Global Health

Activating a Social Movement Around HIV Self Testing

Niko Nao leverages social networks to offer a brighter, more positive narrative around HIV testing for young men in Kenya.

In 2018, Children’s Investment Fund Foundation, Elton John Aids Foundation, and Unitaid invited four firms to develop an early concept to increase the uptake of HIV self-tests by Kenyan men and their partners.


Kenya has made great strides over the past decade in advancing access to HIV care and prevention; however, 51% of new HIV infections occur among youth ages 15-24. In many places, and especially among men, there is overwhelming cultural aversion to any form of testing—despite the fact that, more than ever, people with HIV are living longer and healthier lives.

“When you are told you have it, it is like you are dying tomorrow. No more girlfriend. No more job. No friends. You are ‘that one’ and your life is over.”

The IDEO.org team spoke to young men across urban and rural pockets of Kenya about dating, sex, HIV, and seeking care. A lot of them felt uneasy about talking. The messaging of “HIV kills” and its implicit association with promiscuous behavior has ostracized infected individuals, propagating a culture of secrecy. Young men fear that all sense of identity, community, and lifestyle will fall away after taking a HIV test. They hear of people dying from HIV, but they never see people living openly with HIV.

Testing is an entry point to treatment as well as prevention, but people don’t even want to be spotted near centers where testing is offered; and if they’re infected, they most likely keep that information to themselves. It wasn’t until the team started prototyping with different messaging that they had a major breakthrough. They noticed one of the young men wanted to take their educational material home to share with his friend—not to his group of friends, but to his one closest friend. Many people ran away from the idea of talking openly about testing, but having someone, often a best friend, to offer emotional support made a huge difference. The teams assumptions about the importance of privacy and confidentiality were confirmed, but there was more to it.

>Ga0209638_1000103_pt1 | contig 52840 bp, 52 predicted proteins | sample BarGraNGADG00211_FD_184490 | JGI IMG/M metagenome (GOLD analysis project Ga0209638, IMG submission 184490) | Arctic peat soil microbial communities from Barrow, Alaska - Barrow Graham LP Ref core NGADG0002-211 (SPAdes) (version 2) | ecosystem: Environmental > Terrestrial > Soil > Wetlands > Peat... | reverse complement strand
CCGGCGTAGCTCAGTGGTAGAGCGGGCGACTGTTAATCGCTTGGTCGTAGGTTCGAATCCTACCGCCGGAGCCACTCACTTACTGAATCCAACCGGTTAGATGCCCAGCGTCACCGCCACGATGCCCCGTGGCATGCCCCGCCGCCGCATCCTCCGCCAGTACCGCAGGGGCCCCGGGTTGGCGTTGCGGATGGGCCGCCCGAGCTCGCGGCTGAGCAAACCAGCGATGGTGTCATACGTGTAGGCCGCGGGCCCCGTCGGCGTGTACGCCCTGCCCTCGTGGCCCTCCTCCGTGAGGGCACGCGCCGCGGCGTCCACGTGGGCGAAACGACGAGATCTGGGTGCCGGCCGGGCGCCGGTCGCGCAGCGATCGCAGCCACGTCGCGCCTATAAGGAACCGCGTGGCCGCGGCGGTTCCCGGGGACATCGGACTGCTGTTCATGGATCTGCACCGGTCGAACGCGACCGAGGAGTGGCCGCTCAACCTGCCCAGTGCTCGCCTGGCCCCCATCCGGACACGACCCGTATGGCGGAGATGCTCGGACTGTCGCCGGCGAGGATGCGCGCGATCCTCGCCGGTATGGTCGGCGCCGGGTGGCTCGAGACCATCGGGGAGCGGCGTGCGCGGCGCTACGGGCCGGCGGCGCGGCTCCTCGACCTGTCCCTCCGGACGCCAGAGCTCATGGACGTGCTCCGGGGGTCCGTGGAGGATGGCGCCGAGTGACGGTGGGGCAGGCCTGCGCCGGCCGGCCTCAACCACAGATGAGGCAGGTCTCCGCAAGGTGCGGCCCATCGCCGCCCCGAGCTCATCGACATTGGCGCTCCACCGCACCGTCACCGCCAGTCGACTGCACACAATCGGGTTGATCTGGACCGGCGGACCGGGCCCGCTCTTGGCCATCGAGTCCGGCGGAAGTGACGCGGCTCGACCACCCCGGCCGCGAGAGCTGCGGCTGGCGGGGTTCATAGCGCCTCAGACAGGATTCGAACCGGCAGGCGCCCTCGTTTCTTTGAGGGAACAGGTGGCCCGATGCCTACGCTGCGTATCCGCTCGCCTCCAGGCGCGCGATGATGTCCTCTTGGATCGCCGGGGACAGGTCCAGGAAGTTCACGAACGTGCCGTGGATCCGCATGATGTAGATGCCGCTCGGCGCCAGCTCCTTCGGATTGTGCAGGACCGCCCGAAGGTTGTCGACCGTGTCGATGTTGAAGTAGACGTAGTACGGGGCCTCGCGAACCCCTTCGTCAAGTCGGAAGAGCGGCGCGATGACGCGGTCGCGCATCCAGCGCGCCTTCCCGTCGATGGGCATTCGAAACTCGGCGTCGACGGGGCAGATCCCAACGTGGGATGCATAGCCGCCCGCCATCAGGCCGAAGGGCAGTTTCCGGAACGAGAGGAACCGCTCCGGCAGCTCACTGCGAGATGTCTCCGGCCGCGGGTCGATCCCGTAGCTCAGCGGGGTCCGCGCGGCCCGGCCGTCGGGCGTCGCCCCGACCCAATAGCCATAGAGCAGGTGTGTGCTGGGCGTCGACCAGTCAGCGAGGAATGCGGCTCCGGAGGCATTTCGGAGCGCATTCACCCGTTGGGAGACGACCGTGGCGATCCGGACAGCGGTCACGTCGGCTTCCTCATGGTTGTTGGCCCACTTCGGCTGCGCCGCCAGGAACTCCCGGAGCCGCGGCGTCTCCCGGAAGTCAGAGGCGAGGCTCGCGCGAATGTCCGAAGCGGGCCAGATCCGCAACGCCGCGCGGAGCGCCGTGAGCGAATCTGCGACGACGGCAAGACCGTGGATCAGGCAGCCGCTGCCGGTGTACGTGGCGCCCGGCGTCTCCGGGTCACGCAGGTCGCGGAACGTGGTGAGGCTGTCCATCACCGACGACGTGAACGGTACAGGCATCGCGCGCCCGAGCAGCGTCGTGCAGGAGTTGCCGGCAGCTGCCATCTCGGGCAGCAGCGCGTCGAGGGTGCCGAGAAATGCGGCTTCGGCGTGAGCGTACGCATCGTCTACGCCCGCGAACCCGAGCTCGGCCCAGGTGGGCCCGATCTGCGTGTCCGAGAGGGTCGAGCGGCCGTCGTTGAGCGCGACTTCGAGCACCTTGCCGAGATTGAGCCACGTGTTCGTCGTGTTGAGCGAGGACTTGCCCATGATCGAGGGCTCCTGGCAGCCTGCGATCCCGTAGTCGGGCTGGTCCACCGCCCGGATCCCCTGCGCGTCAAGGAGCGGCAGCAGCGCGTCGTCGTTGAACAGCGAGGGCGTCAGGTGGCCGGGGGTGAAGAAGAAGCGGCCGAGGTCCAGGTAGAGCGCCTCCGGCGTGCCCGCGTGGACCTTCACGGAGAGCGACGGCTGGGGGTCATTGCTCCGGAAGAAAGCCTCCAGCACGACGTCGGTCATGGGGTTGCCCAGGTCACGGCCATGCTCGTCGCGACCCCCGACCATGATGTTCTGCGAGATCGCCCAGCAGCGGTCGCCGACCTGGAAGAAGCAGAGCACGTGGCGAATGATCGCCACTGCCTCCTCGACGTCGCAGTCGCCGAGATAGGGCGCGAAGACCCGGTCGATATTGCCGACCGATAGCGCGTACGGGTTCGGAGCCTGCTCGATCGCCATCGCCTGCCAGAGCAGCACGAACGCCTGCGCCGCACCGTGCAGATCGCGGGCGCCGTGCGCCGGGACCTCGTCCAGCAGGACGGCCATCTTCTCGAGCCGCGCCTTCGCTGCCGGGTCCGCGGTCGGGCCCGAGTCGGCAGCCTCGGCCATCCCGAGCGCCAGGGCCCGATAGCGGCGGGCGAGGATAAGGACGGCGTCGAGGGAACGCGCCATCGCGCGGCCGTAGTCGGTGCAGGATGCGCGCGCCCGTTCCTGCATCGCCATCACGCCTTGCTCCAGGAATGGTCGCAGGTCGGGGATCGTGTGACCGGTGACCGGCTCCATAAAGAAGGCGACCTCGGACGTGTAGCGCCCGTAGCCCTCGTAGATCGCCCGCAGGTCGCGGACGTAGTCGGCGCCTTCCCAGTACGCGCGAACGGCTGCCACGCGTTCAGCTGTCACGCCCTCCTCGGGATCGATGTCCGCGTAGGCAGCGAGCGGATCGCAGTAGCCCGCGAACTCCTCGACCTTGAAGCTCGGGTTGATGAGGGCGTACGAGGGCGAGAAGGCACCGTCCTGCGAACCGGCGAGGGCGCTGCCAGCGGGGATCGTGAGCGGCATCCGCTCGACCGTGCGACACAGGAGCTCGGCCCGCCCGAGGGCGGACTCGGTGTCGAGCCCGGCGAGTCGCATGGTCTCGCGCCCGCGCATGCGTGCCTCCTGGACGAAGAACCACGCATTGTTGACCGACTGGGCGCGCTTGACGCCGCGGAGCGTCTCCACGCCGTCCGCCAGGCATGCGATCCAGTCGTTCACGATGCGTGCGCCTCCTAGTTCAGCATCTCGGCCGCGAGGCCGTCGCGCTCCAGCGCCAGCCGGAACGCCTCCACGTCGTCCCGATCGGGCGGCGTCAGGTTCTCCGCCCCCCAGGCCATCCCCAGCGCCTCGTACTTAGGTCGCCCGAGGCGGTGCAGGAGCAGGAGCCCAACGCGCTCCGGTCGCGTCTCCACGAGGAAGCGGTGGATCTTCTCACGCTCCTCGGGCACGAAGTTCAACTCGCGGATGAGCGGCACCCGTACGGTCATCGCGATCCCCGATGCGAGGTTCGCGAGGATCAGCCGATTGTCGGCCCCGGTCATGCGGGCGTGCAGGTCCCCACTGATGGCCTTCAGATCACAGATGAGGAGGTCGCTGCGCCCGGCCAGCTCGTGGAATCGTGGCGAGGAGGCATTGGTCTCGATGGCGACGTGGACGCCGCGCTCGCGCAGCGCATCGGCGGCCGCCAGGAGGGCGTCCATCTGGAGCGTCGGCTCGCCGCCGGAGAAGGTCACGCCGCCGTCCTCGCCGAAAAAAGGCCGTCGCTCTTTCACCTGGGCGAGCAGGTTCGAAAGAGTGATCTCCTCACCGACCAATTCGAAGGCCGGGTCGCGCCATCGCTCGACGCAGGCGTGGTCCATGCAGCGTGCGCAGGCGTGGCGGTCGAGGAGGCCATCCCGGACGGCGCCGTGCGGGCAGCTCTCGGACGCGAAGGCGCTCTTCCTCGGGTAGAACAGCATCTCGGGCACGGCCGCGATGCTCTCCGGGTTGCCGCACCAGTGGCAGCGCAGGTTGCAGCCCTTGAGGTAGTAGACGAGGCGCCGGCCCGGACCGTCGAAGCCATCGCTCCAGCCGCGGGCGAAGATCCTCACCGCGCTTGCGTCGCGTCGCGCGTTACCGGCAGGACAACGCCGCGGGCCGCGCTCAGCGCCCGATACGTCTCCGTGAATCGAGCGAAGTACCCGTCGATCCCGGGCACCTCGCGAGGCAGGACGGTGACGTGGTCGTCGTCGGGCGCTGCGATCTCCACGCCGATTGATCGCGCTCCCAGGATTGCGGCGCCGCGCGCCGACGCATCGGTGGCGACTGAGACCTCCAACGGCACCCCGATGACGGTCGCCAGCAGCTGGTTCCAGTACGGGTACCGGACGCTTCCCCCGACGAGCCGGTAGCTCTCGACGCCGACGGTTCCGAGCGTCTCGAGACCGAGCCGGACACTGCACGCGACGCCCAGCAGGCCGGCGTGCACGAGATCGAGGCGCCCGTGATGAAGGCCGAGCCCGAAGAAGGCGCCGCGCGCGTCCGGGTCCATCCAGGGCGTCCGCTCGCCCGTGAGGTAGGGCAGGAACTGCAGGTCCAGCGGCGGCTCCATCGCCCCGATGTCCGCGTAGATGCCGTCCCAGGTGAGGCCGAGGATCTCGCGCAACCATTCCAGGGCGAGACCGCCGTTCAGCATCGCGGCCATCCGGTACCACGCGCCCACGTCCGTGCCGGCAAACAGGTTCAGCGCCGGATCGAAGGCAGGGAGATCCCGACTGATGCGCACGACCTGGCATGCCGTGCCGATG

“The friend I told, later he messaged me a picture of his result. You feel relief, you feel proud and want to tell someone.”

IDEO.org decided to build off of those tight bonds of friendships to a cultivate camaraderie and connection in the journey towards self testing. “Niko Nao” means “I’m with them” in Swahili. To be part of the Niko Nao movement is to offer support regardless of the results. It’s about coming together as a community to fight against the disease. Niko Nao offers a radically different narrative around HIV: one that celebrates health and leverages the support of close social networks.

We prototyped different ways of delivering the Niko Nao message: an anonymous support line, a Facebook campaign, and an ambassador program where individuals would give out coupons to redeem self-testing kits. Hardly anyone called the support line; people were looking for familial, not anonymous, support. But the ads worked. With the help of the Kepler Group, a team of technologists and marketers that leverage data to customize campaigns, we launched a series of Facebook ads that raised awareness of the kits and ambassador programs. Within one week, the ads drove 114 users to contact an SMS line in order to access a redemption code for a free HIV self-test kit. And of those 114 users who reached out for a redemption code, 26 used this redemption code for a free self-testing kit.

“In just three weeks of prototyping, the ambassadors distributed 462 vouchers; the local pharmacies gave out 86 kits.”

On October 18th, the Niko Nao program won the CIFF Challenge Fund Competition. At IDEO.org, we believe acceptance and hope are necessary precursors to nurturing a community that supports self-testing, and the team is committed to finding ways to share this narrative more broadly.

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